Next week, I’ll begin a tour of places in America that do not frequently see a candidate for President. They are places far removed from the prosperity that is enjoyed elsewhere in America. I want to tell people living there that there must not be any forgotten parts of America; any forgotten Americans. Hope in America is not based in delusion, but in the faith that everything is possible in America. The time for pandering and false promises is over. It is time for action. It is time for change, but the right kind of change; change that trusts in the strength of free people and free markets; change that doesn’t return to policies that empower government to make our choices for us, but that works to ensure that we have choices to make for ourselves. For we have always trusted Americans to build from the choices they make for themselves, a safer, stronger and more prosperous country than the one they inherited.
** WHERE THEY ARE TODAY.
Barack Obama is in Pittsburgh, Washington, D.C., and Philadelphia.
Hillary Clinton is in Pittsburgh and Philadelphia.
Bill Clinton is in Corydon, Indianapolis, and Decatur, Indiana.
John McCain is in Washington, D.C. and Pittsburgh.
THE MORNING COLUMN
And last week had gone so well for Barack Obama. Until Friday afternoon. This week in presidential politics, the spotlight will shine brightly on the Democratic frontrunner, with a suddenly critical debate Wednesday in Philadelphia against Hillary Clinton.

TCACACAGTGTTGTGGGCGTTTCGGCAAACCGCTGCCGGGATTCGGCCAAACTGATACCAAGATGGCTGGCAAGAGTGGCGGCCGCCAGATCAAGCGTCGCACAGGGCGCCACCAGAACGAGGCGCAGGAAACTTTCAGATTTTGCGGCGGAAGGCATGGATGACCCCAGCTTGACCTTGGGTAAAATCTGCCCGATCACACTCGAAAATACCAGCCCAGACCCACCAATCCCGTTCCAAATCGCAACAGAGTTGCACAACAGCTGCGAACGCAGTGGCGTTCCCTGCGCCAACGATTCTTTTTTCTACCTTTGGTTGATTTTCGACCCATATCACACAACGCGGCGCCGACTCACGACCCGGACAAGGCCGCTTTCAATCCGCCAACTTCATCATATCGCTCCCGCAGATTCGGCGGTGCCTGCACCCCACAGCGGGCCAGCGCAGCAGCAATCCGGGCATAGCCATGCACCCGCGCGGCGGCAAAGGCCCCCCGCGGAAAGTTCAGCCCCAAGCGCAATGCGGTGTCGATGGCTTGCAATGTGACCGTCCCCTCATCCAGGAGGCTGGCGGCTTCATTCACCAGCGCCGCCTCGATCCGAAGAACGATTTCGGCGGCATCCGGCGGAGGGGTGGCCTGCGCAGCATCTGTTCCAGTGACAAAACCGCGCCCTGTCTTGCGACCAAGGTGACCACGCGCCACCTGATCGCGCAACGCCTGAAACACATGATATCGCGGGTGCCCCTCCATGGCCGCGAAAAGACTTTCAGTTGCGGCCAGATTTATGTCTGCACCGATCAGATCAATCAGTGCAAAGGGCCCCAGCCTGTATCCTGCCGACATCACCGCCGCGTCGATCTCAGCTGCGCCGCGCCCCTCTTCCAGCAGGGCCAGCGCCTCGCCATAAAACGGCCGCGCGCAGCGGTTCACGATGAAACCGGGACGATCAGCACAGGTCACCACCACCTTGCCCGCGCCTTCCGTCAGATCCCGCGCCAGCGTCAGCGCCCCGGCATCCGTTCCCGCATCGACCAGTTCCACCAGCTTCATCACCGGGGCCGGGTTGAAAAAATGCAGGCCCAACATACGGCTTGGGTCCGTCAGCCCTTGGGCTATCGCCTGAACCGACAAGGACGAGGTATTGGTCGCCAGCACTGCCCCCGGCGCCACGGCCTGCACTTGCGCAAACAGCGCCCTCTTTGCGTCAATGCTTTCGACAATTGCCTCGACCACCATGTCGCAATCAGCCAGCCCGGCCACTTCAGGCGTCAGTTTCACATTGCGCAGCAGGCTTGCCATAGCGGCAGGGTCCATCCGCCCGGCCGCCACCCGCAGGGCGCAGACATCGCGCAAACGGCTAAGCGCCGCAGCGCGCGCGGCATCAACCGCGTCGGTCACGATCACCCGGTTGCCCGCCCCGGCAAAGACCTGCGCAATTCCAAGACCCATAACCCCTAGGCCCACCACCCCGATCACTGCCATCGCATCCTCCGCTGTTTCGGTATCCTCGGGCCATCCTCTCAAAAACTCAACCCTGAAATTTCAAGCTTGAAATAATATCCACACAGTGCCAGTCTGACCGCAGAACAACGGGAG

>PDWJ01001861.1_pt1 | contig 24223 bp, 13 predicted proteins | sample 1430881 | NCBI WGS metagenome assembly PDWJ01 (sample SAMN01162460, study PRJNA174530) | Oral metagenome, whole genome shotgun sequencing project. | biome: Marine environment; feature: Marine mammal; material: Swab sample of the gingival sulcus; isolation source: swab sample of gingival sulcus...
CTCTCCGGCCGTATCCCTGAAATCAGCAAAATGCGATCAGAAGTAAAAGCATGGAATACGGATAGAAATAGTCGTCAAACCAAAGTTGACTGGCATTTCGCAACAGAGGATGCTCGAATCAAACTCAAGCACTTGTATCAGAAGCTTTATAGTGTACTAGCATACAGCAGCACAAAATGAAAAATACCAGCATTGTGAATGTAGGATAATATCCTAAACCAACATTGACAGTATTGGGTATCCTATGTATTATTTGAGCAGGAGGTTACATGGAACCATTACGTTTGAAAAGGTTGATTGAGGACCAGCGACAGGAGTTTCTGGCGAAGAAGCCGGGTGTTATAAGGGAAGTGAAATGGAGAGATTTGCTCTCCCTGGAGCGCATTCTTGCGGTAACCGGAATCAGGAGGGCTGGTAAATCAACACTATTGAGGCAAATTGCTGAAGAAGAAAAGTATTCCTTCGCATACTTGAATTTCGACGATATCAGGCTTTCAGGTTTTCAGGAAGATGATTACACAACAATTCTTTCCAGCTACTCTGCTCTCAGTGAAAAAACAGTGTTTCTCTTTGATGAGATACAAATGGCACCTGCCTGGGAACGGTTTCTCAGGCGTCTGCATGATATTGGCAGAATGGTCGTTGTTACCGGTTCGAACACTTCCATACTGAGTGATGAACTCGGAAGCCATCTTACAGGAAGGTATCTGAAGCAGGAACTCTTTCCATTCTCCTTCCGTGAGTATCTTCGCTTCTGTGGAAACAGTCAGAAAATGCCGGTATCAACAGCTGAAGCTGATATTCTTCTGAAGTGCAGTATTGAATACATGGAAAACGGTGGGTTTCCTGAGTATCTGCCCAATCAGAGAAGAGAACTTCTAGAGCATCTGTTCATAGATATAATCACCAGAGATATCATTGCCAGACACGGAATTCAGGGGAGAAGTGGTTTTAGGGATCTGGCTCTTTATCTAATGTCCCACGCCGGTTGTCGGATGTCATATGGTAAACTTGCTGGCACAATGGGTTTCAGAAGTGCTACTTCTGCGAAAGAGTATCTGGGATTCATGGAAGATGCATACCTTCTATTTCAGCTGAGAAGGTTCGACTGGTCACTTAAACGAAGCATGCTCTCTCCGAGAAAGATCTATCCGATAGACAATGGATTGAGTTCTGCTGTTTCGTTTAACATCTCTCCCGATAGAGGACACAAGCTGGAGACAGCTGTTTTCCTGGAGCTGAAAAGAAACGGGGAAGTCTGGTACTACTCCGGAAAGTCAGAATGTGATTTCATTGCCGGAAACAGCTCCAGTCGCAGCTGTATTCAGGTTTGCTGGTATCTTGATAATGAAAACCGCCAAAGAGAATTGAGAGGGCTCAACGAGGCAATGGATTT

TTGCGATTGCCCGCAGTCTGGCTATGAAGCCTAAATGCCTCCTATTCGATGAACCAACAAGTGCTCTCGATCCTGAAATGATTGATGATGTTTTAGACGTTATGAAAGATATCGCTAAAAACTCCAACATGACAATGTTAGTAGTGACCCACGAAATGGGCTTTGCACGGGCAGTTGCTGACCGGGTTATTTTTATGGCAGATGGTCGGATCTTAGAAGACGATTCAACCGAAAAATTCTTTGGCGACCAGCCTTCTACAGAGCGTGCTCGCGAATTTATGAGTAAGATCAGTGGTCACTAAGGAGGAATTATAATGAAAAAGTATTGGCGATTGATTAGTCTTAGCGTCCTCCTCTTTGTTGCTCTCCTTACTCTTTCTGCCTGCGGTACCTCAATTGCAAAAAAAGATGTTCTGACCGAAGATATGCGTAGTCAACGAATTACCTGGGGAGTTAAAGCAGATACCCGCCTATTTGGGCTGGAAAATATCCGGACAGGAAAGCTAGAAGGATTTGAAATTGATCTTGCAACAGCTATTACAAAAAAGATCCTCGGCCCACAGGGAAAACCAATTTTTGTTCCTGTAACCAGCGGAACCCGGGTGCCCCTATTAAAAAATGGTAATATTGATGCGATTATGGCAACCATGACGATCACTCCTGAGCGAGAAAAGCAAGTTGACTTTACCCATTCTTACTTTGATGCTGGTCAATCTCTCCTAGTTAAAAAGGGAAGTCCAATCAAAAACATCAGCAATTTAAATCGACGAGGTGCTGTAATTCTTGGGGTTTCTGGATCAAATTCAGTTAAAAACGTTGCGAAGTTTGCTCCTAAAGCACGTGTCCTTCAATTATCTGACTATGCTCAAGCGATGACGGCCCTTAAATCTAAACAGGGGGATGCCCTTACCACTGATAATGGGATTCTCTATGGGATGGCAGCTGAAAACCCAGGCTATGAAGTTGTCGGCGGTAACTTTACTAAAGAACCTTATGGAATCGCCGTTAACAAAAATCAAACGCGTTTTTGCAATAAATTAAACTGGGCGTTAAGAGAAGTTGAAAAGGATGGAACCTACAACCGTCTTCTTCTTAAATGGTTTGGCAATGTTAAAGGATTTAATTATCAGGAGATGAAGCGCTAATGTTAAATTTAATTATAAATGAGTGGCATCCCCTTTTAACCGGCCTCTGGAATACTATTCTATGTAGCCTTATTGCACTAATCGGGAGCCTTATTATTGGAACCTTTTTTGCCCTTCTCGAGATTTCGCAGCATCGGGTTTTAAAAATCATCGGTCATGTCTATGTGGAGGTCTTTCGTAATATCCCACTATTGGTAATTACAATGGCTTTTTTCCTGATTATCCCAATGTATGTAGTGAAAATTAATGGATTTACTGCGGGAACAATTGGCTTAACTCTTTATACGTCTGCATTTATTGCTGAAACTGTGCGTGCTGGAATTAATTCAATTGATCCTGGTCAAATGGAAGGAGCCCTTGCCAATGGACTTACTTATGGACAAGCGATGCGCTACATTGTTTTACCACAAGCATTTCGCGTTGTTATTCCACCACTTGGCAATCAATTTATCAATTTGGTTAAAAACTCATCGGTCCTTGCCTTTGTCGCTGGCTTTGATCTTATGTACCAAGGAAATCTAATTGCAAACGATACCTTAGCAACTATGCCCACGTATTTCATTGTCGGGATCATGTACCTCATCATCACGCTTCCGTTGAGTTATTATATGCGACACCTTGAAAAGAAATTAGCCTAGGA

This week’s debate comes six days before the April 22nd Pennsylvania primary, a must-win-big affair for Clinton in her struggle to retain relevance in the race. Pennsylvania is a perfect state for Clinton — older, whiter, with established political machines and closed primary in which independents can’t vote — but Obama has been coming on strong there. He closed what was once a 25-point gap in the Keystone State into single digits.
But that was before Friday afternoon’s report in, of all places, the vehemently pro-O Huffington Post, about his remarks at a private fundraiser on April 6th in San Francisco. The event was closed to the press and off the record, but an Obama supporter, an activist blogger who has given the maximum allowable contribution to Obama, was allowed in and proceeded to record the freshman Illinois senator’s lengthy (45 minutes off-the-cuff) remarks. She blogged about them.